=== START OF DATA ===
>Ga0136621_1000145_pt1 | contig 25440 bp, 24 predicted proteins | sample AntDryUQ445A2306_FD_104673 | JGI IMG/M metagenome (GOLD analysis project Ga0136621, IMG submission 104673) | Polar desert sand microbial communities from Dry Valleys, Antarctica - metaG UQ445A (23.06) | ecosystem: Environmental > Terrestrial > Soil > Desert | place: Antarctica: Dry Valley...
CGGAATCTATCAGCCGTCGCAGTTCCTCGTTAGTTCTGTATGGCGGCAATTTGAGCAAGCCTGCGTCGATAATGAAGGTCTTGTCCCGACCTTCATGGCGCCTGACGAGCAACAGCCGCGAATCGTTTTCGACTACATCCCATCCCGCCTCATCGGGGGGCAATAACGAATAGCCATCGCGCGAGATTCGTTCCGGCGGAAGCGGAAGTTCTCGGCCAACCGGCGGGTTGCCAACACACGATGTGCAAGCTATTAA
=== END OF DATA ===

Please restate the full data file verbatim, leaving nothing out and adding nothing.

>Ga0136621_1000145_pt1 | contig 25440 bp, 24 predicted proteins | sample AntDryUQ445A2306_FD_104673 | JGI IMG/M metagenome (GOLD analysis project Ga0136621, IMG submission 104673) | Polar desert sand microbial communities from Dry Valleys, Antarctica - metaG UQ445A (23.06) | ecosystem: Environmental > Terrestrial > Soil > Desert | place: Antarctica: Dry Valley...
CGGAATCTATCAGCCGTCGCAGTTCCTCGTTAGTTCTGTATGGCGGCAATTTGAGCAAGCCTGCGTCGATAATGAAGGTCTTGTCCCGACCTTCATGGCGCCTGACGAGCAACAGCCGCGAATCGTTTTCGACTACATCCCATCCCGCCTCATCGGGGGGCAATAACGAATAGCCATCGCGCGAGATTCGTTCCGGCGGAAGCGGAAGTTCTCGGCCAACCGGCGGGTTGCCAACACACGATGTGCAAGCTATTAA